Jaisalmer sits at the edge of the Thar Desert, and is six hours away from Jodhpur by train. Ever since I had first read about the city (when I had planned a canceled trip to Rajastanh four years ago) I had dreamed of seeing its hilltop fort. After Meherangarh in Jodhpur, however, the fort seemed small and unimpressive, but the city had a certain charm. The main lanes for servicing the tourists were too small for cars, so felt much more peaceful. The shop owners seemed relaxed. The only people we had to look out for were the very aggressive camel safari touts.

We spent much of our two days wandering about the labyrinthine inner fort, where Nori had her hands decorated with henna and I had such a vigorous (and comprehensive) massage that I told Nori after wards "I'm not sure, but I may have just been violated." On one of the many rooftop cafes (every rooftop without a cafe, it seemed, was busy building one), we both laughed as several white couples came in separately, each man with dreadlocks, each woman in full Indian get-up. They sat near each other, in what we imagined was the Dreadlock Section.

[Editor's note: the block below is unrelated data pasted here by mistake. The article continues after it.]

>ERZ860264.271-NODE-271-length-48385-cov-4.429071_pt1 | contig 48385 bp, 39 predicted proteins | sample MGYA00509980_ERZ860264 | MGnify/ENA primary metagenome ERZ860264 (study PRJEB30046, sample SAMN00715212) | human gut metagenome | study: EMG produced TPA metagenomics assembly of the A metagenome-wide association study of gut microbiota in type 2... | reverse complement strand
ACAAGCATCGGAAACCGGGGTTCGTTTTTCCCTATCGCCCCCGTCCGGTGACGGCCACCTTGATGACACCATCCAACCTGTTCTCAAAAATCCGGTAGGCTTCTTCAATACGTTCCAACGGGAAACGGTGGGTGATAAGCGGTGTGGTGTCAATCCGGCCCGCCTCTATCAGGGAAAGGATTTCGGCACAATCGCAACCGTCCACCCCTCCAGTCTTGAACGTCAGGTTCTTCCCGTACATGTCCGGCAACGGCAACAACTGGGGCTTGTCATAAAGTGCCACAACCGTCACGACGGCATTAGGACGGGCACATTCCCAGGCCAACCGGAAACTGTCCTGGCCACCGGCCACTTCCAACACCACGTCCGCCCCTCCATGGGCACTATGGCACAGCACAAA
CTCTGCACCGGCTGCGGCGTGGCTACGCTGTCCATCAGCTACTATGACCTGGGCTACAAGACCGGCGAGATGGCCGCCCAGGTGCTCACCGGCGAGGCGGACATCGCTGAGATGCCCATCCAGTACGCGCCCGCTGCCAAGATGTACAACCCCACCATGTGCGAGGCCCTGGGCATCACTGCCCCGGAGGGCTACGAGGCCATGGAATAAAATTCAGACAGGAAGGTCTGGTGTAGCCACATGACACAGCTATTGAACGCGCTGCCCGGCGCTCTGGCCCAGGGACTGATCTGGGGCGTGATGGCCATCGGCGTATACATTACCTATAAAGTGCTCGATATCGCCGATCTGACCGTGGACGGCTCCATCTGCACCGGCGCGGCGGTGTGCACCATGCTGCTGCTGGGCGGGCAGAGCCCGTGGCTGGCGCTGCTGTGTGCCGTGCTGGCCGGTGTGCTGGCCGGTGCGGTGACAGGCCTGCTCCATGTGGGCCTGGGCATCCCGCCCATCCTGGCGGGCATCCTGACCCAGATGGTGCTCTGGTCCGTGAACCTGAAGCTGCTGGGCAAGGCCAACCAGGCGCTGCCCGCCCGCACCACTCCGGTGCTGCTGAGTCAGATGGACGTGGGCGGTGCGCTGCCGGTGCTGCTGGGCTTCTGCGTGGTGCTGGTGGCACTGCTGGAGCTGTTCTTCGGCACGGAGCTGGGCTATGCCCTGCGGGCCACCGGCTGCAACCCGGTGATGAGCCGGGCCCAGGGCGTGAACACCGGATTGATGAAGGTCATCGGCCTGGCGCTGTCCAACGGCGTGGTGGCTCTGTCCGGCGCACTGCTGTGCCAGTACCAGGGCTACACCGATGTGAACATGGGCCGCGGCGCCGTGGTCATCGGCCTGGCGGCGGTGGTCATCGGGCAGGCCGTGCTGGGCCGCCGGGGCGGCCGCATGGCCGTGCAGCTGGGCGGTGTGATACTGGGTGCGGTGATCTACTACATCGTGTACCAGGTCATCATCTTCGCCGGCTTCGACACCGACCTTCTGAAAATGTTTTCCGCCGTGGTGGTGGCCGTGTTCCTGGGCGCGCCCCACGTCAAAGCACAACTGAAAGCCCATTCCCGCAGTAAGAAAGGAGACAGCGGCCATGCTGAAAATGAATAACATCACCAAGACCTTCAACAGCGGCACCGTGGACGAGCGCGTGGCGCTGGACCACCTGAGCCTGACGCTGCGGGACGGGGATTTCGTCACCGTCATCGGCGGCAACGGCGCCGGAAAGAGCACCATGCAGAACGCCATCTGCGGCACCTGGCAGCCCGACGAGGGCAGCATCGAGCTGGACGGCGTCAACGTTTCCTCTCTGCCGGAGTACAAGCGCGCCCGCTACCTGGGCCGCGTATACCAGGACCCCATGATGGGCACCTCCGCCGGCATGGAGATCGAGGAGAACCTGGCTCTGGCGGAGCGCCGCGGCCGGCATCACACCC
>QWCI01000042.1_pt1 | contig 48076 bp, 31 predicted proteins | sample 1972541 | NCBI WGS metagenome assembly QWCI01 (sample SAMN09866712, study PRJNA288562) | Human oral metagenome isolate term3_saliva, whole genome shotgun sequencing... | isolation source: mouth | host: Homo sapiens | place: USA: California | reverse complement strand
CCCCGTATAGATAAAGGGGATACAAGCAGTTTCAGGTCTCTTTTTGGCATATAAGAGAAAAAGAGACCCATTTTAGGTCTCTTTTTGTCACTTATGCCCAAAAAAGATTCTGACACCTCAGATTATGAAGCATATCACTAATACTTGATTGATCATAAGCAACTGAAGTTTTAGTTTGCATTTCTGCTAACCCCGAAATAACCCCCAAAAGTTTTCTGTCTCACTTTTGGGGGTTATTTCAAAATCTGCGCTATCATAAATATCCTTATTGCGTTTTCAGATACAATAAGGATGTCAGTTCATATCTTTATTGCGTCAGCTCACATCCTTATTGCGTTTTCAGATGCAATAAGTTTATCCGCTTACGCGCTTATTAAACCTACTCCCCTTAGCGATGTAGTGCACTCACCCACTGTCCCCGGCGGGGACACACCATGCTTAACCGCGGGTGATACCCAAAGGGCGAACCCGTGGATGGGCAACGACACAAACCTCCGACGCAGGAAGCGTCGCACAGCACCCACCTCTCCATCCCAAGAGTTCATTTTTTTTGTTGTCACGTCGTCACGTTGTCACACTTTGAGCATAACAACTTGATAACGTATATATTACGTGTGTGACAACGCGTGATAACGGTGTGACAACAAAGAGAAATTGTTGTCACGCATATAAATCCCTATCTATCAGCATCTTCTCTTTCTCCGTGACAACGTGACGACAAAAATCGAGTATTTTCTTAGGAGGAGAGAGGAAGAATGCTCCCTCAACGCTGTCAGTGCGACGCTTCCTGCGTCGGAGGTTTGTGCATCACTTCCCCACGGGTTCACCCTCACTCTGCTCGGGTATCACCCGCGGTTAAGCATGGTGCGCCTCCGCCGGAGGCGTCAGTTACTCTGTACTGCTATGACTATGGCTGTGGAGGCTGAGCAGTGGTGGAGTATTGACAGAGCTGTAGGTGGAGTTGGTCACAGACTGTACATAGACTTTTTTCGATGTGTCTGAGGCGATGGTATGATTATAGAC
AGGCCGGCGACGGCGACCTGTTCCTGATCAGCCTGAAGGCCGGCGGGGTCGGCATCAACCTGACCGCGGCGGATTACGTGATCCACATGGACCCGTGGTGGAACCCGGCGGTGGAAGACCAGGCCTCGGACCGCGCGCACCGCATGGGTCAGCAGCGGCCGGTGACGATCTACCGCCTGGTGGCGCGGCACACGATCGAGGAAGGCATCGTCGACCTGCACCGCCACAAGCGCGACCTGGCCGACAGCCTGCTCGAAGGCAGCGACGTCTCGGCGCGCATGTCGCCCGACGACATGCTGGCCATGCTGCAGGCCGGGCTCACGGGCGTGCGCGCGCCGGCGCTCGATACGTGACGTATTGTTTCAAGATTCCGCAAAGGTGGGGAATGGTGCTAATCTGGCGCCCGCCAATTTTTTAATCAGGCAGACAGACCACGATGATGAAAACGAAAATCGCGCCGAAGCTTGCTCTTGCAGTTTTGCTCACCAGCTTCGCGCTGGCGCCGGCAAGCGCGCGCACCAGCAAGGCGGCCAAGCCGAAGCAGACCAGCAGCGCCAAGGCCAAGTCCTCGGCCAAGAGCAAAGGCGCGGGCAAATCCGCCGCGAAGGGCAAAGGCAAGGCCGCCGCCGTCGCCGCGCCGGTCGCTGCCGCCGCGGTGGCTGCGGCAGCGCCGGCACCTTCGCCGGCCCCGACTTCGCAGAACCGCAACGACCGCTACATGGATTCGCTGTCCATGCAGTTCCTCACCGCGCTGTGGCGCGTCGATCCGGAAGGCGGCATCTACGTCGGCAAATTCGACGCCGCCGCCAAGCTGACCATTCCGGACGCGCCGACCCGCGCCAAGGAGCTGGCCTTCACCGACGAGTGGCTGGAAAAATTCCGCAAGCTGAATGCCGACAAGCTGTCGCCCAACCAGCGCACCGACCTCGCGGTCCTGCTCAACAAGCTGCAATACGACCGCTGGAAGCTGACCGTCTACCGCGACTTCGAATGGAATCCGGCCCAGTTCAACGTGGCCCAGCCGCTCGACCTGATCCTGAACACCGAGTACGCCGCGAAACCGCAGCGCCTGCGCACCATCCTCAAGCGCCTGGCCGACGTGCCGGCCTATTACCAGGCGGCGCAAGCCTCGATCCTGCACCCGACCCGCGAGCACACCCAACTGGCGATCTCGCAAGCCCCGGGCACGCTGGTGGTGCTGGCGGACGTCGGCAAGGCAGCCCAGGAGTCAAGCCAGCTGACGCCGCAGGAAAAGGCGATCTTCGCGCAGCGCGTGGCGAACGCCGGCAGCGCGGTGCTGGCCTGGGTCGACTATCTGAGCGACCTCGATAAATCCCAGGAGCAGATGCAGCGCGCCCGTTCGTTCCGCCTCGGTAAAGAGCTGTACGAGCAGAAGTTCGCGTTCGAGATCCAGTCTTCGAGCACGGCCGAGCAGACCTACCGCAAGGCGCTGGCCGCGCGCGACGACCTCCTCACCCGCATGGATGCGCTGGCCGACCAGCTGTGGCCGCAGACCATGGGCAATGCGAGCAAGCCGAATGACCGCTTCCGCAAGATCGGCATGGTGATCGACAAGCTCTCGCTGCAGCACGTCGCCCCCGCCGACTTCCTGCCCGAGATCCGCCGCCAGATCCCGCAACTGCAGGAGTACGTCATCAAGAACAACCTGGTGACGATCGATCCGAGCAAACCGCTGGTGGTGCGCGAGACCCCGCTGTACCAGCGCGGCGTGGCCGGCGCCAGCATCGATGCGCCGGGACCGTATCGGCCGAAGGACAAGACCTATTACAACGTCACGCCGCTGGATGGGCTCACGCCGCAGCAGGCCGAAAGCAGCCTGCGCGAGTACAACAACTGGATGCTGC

Jaipur: The Pink City?

When we arrived by train into the Pink City, we were met by Babu, a clever rickshaw driver who showed us a notebook full of testimonials. "Babu must be the only honest rickshaw driver in India," a woman from the Netherlands had written. While Nori went to the ticket office to look into trains to Agra (site of the Taj Majal), I sat and talked with Babu. Nearby, was a large group of very dirty people slouching on a traffic island.